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Black Women and Heart Disease: The Silent Killer

I remember having lunch with a friend and she asked me “If I knew my cholesterol level”, I responded that “I didn’t know and in fact the only thing I knew about Cholesterol was that Cheerios can help to lower it”. She looked shocked and suggested that I go get it checked, “because if it’s too high it can lead to heart disease”, which is the number one killer in America! I didn’t think that I had anything to worry about, besides I’m a 32 year old black female, I couldn’t possibly be at risk for heart disease, Right?

I decided to research the topic and I was astonished to learn that 49% of African American women over the age of 20 have heart disease and that one out of every three women die from it. That’s more than breast cancer! Growing up in the inner city of Cleveland I had never been aware of the risks and dangers of heart disease, especially for African American women. Although, I get yearly physicals my doctor had never discussed this subject with me. The only time I heard anything about heart disease was in T.V. commercials, and none of these commercials ever made me feel like I was at risk because they never included a young black woman.

Heart Disease also known as cardiovascular diseases are heart conditions that include diseased vessels, structural problems and blood clots. The most common types of heart disease are stroke, high blood pressure and coronary artery disease. Heart Disease is the number one killer of men and women in America, killing over 600,000 people in the U.S each year. It is known as the “silent killer” because there aren’t any noticeable symptoms.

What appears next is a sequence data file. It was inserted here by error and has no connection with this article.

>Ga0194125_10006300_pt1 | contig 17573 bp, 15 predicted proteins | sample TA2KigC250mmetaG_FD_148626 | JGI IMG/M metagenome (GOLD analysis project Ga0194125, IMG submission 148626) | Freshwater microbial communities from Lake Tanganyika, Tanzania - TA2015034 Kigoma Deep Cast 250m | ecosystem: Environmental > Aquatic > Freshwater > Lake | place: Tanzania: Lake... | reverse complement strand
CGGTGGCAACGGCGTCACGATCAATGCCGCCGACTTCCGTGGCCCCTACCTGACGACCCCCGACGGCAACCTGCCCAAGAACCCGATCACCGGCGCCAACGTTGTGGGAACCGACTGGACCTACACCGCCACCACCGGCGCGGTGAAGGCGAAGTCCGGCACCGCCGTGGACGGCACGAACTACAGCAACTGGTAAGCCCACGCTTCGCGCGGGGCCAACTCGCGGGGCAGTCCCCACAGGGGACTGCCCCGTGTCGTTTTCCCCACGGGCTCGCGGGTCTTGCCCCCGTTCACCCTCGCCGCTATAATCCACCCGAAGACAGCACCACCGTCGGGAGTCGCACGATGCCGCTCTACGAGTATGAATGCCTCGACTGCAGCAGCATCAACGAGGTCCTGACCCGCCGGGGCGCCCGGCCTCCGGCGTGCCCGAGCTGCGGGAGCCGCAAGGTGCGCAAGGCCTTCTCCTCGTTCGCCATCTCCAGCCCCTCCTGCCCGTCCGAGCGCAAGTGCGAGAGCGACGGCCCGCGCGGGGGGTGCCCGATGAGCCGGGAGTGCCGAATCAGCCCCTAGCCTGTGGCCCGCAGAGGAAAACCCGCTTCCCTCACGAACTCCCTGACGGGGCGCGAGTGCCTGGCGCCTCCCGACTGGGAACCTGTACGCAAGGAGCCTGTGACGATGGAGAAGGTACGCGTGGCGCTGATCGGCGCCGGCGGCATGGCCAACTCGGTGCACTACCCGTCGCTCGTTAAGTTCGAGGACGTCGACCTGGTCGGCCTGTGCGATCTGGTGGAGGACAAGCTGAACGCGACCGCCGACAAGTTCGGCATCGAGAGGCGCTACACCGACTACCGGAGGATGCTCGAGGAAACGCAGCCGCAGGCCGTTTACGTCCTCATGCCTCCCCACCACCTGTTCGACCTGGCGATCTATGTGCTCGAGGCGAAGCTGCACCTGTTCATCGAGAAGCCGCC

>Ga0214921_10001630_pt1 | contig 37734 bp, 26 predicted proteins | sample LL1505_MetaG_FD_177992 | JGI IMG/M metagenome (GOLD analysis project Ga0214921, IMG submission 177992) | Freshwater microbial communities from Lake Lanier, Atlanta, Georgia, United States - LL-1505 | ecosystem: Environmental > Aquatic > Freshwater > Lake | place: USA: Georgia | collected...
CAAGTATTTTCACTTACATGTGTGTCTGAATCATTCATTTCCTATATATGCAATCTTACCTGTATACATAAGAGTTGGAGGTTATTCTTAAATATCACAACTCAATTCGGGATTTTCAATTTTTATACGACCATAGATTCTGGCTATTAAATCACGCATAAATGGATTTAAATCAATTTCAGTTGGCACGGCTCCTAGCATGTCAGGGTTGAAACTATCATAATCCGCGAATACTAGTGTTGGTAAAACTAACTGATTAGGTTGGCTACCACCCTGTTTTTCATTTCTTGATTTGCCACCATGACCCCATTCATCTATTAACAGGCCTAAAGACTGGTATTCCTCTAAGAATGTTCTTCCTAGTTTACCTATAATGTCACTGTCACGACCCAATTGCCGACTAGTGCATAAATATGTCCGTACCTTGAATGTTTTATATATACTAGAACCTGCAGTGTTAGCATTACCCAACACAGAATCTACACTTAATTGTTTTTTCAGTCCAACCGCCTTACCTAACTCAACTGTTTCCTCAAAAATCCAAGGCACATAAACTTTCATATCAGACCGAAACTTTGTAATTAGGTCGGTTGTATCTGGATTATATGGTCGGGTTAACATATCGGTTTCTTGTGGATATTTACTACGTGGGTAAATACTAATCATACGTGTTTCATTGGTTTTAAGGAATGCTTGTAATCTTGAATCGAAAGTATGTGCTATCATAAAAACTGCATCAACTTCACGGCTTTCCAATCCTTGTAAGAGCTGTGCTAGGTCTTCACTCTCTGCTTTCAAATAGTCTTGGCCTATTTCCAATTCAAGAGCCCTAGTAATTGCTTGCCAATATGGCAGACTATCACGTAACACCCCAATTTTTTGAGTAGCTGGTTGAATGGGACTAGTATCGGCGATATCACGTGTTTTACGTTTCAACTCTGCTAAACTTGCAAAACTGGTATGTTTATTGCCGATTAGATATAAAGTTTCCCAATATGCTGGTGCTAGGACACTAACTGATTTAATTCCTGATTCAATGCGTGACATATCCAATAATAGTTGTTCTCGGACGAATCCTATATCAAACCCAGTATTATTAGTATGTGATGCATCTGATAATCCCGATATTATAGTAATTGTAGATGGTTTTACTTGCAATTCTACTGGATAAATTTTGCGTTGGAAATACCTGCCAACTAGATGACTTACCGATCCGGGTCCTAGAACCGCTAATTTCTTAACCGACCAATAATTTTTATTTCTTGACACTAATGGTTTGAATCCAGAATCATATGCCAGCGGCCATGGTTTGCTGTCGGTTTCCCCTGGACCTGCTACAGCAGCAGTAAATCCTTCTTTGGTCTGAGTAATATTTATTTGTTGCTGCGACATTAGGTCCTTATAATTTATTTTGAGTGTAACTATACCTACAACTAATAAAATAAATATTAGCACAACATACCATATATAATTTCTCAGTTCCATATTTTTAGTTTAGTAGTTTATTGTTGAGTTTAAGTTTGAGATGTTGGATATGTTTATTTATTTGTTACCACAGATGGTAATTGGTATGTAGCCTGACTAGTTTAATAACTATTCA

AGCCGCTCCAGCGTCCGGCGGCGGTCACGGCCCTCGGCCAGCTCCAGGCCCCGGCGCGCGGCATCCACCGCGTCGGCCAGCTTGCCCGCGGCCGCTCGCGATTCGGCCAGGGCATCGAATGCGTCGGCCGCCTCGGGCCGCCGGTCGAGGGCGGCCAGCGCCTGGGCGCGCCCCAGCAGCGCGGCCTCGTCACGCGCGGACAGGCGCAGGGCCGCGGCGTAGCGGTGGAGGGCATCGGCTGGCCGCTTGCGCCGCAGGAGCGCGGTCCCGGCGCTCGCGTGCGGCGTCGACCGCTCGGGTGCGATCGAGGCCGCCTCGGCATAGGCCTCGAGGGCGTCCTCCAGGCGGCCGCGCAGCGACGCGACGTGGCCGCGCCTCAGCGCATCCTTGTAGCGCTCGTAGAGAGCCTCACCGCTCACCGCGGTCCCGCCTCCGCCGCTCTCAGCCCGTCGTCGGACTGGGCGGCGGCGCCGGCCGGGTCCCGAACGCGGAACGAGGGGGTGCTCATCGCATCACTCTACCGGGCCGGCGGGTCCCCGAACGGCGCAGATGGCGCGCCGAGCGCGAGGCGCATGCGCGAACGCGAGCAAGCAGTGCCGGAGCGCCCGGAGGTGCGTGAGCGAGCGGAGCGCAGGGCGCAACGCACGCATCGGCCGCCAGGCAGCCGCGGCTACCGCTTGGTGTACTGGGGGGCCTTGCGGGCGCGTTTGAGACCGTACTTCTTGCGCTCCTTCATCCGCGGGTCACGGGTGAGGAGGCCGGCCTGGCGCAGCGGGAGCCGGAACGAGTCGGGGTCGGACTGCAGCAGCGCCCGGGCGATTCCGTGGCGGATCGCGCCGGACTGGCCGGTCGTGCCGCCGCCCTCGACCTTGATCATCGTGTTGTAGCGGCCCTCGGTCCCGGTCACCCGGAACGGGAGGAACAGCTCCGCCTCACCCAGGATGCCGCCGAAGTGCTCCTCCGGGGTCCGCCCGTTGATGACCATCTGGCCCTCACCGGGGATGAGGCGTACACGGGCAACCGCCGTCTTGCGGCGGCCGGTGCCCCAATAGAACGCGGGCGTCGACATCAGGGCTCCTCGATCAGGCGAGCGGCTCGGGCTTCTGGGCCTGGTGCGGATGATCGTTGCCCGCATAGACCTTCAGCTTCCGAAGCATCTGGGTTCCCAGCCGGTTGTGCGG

While black women have the highest rate of dying from heart disease they are the least aware of their risks and dangers of heart disease. The American Heart Association says that only 36% of African American women know that heart disease is their greatest health risk and only 52% are aware of the signs and symptoms of a heart attack. A survey conducted in 2010 from the U.S census Bureau shows that black women have the highest rate of dying early from heart disease and stroke at 78% compared to white women at 46%.

As an African American woman these statistics concern me. Why are we more likely to die from heart disease than any other group and why aren’t we aware of this? Researchers say that black women have the highest rates of death from heart disease because we are most likely to suffer from obesity, diabetes, high blood pressure and high cholesterol. All of these factors increase the risk of heart disease. Also, a lack of awareness and health disparities within the African American community contribute to the high rates of death of African American women due to heart disease. So here’s what you should know about heart disease:

  1. It’s the leading cause of death in women in the United States.

  2. Major risk factors are high blood pressure, high cholesterol and smoking.

  3. Life style changes can help reduce your risk such as increasing physical activity, eating a healthy diet and reducing alcohol intake.

  4. Having diabetes and high blood pressure increases your risk.

  5. Two thirds of the women who died from heart disease did not have any previous symptoms.

If you were like me you probably don’t know what your cholesterol level is how and it impacts your health. It’s very important that you talk to your physician about your numbers and what they mean. From my experience they don’t volunteer this information to you. It’s important for you to know the signs of a stroke and heart attack and to be aggressive about your health. Understand that heart disease is a serious issue, but in most cases it is preventable and manageable by your everyday choices.

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